Gazprom has vowed to let its clients renegotiate natural gas prices once they decide that these do not correspond to the average rates in Western Europe, European Commission Spokesman Ricardo Cardoso said in an interview for the Bulgarian National Radio.
It was announced earlier this week that the Russian company had conceded to change its conduct on the market of Eastern Europe so as to avoid a multimillion euro fine by the EU for abuse of monopoly. The European Commission tends to accept an out-of-court settlement with the Russian giant provided the latter amends certain terms of its contracts with Bulgaria and seven other EU member states. Talking to BNR Ricardo Cardoso pointed out that all existing territorial restrictions in Gazprom contracts would be removed. These have thus far prevented Gazprom clients from reselling its gas to third countries. By lifting restrictions gas will be traded freely across the region. Now that the Russian company has made a commitment to fix the problem, the Bulgarian gas-transiting operator Bulgartransgaz among others, will be able to obtain full control over inter-system gas connections, the EU spokesman said.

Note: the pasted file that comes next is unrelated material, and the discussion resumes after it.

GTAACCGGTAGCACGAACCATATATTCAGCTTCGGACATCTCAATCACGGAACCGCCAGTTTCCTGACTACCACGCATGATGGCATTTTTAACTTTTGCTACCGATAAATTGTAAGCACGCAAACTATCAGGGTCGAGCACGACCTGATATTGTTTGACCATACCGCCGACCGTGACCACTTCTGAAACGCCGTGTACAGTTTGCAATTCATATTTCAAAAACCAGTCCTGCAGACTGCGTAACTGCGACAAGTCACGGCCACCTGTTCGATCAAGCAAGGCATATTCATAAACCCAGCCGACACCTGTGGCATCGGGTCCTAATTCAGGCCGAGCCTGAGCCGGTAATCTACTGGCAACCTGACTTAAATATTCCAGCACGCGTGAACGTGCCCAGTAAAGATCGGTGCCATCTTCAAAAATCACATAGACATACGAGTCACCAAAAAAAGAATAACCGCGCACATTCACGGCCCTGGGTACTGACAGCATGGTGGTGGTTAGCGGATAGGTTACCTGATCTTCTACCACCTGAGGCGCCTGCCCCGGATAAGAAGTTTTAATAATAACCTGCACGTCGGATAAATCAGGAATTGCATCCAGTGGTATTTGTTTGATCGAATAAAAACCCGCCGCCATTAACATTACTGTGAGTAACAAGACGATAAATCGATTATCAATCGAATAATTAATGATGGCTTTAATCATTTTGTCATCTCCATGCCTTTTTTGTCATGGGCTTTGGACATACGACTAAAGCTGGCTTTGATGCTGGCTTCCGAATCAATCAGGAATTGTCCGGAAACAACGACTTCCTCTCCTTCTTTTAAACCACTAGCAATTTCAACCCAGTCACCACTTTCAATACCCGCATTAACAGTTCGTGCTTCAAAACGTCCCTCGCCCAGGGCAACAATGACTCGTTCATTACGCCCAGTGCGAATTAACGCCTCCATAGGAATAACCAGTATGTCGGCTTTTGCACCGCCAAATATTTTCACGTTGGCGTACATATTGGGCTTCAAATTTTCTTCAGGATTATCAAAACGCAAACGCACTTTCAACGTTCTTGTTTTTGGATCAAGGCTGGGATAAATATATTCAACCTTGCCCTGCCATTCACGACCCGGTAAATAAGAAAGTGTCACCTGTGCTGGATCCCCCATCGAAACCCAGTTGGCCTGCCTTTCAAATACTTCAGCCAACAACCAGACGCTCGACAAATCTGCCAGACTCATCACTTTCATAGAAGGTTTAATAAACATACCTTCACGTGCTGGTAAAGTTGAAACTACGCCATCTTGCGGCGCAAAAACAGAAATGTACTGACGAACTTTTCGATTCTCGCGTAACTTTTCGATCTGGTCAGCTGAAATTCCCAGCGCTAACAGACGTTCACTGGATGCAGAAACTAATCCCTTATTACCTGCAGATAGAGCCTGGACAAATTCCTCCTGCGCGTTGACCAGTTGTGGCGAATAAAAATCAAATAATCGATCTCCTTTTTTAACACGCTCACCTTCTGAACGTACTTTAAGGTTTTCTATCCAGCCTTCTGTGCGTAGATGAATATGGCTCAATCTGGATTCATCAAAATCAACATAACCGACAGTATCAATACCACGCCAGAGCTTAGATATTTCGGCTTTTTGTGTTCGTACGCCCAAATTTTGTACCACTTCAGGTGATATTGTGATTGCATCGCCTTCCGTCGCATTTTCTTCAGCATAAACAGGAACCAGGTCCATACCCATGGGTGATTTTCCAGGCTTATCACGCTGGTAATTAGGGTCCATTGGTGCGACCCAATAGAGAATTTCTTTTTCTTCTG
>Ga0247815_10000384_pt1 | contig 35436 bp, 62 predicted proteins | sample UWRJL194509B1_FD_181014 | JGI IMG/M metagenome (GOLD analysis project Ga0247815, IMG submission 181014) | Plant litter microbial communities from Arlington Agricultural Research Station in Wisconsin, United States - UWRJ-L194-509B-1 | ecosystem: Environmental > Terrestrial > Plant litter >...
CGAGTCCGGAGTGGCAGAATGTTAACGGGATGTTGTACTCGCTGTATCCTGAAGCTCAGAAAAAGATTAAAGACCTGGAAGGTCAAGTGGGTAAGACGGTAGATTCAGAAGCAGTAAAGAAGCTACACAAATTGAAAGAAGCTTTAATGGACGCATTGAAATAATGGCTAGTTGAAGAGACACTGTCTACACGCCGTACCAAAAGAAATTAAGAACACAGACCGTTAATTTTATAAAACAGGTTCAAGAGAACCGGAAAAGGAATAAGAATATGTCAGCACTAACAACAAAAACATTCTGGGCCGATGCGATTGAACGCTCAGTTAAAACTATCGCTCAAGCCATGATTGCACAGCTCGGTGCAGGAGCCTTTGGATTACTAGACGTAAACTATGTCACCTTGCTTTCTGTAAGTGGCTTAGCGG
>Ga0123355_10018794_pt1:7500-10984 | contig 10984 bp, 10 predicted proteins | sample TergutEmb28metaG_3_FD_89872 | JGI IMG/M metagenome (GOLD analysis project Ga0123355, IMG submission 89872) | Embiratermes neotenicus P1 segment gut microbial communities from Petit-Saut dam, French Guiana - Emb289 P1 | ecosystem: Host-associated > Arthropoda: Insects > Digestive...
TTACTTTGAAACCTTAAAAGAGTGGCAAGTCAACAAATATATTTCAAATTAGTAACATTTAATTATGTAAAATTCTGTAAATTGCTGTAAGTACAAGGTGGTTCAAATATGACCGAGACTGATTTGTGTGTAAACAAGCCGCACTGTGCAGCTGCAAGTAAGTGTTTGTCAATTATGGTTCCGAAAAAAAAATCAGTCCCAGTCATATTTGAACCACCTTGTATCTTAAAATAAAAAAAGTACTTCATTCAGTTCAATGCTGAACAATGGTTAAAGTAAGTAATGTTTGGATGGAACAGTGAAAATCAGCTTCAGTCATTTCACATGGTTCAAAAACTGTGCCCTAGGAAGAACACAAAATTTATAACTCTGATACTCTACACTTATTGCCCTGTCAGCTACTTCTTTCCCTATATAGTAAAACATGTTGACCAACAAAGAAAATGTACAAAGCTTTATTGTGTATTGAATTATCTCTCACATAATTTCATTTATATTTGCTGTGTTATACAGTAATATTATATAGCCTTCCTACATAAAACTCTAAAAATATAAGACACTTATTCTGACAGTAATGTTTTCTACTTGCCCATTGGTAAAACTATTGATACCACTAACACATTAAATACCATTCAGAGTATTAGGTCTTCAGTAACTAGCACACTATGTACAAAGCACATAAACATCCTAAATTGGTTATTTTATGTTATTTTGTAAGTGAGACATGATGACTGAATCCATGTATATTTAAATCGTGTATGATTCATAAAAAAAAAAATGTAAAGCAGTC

Ricardo Cardoso also pointed to a second aspect of Gazprom commitments: the option of renegotiation of natural gas prices in markets where Gazprom dominates and imposes disproportionately high rates. The EC official recalled that the option of renegotiating gas prices had not been included in the agreements of some countries. Now under the new proposals renegotiation can be demanded by clients once every two years.
Gazprom has also vowed it will give up any future claims to Bulgaria over the failed South Stream project. EC Spokesman Ricardo Cardoso told BNR that at this stage the EC was not voicing a final stance on South Stream. It has only voiced concerns over possible pressure and abuse of monopoly and has received a pledge from Gazprom that it will not claim any financial compensations. Fresh Gazprom vows require amendments to bilateral trade contracts with Bulgaria. This would require the consent of the Bulgarian government.
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